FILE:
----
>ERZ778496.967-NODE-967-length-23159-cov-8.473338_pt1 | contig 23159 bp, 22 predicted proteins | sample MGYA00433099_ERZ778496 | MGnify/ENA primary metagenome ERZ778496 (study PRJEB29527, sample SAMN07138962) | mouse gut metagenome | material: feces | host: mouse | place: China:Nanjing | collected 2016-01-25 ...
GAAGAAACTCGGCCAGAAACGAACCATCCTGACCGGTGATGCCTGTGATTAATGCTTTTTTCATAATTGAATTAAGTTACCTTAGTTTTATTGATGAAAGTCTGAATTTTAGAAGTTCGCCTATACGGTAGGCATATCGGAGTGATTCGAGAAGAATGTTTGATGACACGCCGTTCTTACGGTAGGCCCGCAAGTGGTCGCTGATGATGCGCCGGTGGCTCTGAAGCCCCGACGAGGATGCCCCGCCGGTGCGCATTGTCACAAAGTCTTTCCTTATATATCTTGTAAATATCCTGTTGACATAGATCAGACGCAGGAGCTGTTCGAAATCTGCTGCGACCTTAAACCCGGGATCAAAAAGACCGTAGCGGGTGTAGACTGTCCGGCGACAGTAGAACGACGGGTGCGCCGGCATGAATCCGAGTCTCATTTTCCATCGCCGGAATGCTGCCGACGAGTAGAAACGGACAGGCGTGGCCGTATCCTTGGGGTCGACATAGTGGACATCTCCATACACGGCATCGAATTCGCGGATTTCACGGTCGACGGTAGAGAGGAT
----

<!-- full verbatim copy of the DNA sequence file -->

>ERZ778496.967-NODE-967-length-23159-cov-8.473338_pt1 | contig 23159 bp, 22 predicted proteins | sample MGYA00433099_ERZ778496 | MGnify/ENA primary metagenome ERZ778496 (study PRJEB29527, sample SAMN07138962) | mouse gut metagenome | material: feces | host: mouse | place: China:Nanjing | collected 2016-01-25 ...
GAAGAAACTCGGCCAGAAACGAACCATCCTGACCGGTGATGCCTGTGATTAATGCTTTTTTCATAATTGAATTAAGTTACCTTAGTTTTATTGATGAAAGTCTGAATTTTAGAAGTTCGCCTATACGGTAGGCATATCGGAGTGATTCGAGAAGAATGTTTGATGACACGCCGTTCTTACGGTAGGCCCGCAAGTGGTCGCTGATGATGCGCCGGTGGCTCTGAAGCCCCGACGAGGATGCCCCGCCGGTGCGCATTGTCACAAAGTCTTTCCTTATATATCTTGTAAATATCCTGTTGACATAGATCAGACGCAGGAGCTGTTCGAAATCTGCTGCGACCTTAAACCCGGGATCAAAAAGACCGTAGCGGGTGTAGACTGTCCGGCGACAGTAGAACGACGGGTGCGCCGGCATGAATCCGAGTCTCATTTTCCATCGCCGGAATGCTGCCGACGAGTAGAAACGGACAGGCGTGGCCGTATCCTTGGGGTCGACATAGTGGACATCTCCATACACGGCATCGAATTCGCGGATTTCACGGTCGACGGTAGAGAGGAT